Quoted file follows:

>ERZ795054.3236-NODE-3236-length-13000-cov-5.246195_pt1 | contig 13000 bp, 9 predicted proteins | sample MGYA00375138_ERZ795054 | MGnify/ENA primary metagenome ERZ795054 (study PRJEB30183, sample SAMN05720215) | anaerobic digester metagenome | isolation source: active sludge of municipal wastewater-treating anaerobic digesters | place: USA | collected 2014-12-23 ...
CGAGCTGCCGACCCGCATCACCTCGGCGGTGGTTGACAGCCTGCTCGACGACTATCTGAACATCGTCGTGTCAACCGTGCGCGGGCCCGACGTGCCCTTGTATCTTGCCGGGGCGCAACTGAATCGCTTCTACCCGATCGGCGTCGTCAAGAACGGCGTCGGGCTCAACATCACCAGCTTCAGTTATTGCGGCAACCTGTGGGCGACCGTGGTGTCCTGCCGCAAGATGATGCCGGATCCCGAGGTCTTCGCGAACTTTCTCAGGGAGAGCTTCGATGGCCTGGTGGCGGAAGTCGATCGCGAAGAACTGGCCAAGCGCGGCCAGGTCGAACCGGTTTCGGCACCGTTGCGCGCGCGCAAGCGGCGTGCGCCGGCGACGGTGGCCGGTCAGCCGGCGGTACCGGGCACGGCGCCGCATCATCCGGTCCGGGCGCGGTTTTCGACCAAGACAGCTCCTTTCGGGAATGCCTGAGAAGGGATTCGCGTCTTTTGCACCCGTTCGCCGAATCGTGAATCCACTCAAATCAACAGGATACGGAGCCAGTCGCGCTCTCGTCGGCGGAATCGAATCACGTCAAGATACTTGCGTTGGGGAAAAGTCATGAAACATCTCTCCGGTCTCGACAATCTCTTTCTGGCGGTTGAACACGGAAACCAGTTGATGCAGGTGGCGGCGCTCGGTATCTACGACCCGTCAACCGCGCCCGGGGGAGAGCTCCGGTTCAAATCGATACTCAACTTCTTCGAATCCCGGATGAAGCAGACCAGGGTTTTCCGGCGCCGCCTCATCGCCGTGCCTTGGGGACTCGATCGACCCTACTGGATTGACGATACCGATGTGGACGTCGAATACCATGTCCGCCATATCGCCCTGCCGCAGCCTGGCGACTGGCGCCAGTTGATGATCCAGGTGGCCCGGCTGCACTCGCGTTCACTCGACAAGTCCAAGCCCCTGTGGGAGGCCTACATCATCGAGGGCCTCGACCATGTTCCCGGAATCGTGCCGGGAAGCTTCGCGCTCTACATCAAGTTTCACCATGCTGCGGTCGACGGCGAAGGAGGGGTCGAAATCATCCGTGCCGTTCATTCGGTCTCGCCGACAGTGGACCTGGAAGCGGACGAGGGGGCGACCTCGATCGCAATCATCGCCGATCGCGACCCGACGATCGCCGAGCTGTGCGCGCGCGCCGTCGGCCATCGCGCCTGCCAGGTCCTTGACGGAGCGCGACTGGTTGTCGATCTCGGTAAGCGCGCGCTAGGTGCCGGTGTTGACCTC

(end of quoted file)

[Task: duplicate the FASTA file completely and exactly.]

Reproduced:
>ERZ795054.3236-NODE-3236-length-13000-cov-5.246195_pt1 | contig 13000 bp, 9 predicted proteins | sample MGYA00375138_ERZ795054 | MGnify/ENA primary metagenome ERZ795054 (study PRJEB30183, sample SAMN05720215) | anaerobic digester metagenome | isolation source: active sludge of municipal wastewater-treating anaerobic digesters | place: USA | collected 2014-12-23 ...
CGAGCTGCCGACCCGCATCACCTCGGCGGTGGTTGACAGCCTGCTCGACGACTATCTGAACATCGTCGTGTCAACCGTGCGCGGGCCCGACGTGCCCTTGTATCTTGCCGGGGCGCAACTGAATCGCTTCTACCCGATCGGCGTCGTCAAGAACGGCGTCGGGCTCAACATCACCAGCTTCAGTTATTGCGGCAACCTGTGGGCGACCGTGGTGTCCTGCCGCAAGATGATGCCGGATCCCGAGGTCTTCGCGAACTTTCTCAGGGAGAGCTTCGATGGCCTGGTGGCGGAAGTCGATCGCGAAGAACTGGCCAAGCGCGGCCAGGTCGAACCGGTTTCGGCACCGTTGCGCGCGCGCAAGCGGCGTGCGCCGGCGACGGTGGCCGGTCAGCCGGCGGTACCGGGCACGGCGCCGCATCATCCGGTCCGGGCGCGGTTTTCGACCAAGACAGCTCCTTTCGGGAATGCCTGAGAAGGGATTCGCGTCTTTTGCACCCGTTCGCCGAATCGTGAATCCACTCAAATCAACAGGATACGGAGCCAGTCGCGCTCTCGTCGGCGGAATCGAATCACGTCAAGATACTTGCGTTGGGGAAAAGTCATGAAACATCTCTCCGGTCTCGACAATCTCTTTCTGGCGGTTGAACACGGAAACCAGTTGATGCAGGTGGCGGCGCTCGGTATCTACGACCCGTCAACCGCGCCCGGGGGAGAGCTCCGGTTCAAATCGATACTCAACTTCTTCGAATCCCGGATGAAGCAGACCAGGGTTTTCCGGCGCCGCCTCATCGCCGTGCCTTGGGGACTCGATCGACCCTACTGGATTGACGATACCGATGTGGACGTCGAATACCATGTCCGCCATATCGCCCTGCCGCAGCCTGGCGACTGGCGCCAGTTGATGATCCAGGTGGCCCGGCTGCACTCGCGTTCACTCGACAAGTCCAAGCCCCTGTGGGAGGCCTACATCATCGAGGGCCTCGACCATGTTCCCGGAATCGTGCCGGGAAGCTTCGCGCTCTACATCAAGTTTCACCATGCTGCGGTCGACGGCGAAGGAGGGGTCGAAATCATCCGTGCCGTTCATTCGGTCTCGCCGACAGTGGACCTGGAAGCGGACGAGGGGGCGACCTCGATCGCAATCATCGCCGATCGCGACCCGACGATCGCCGAGCTGTGCGCGCGCGCCGTCGGCCATCGCGCCTGCCAGGTCCTTGACGGAGCGCGACTGGTTGTCGATCTCGGTAAGCGCGCGCTAGGTGCCGGTGTTGACCTC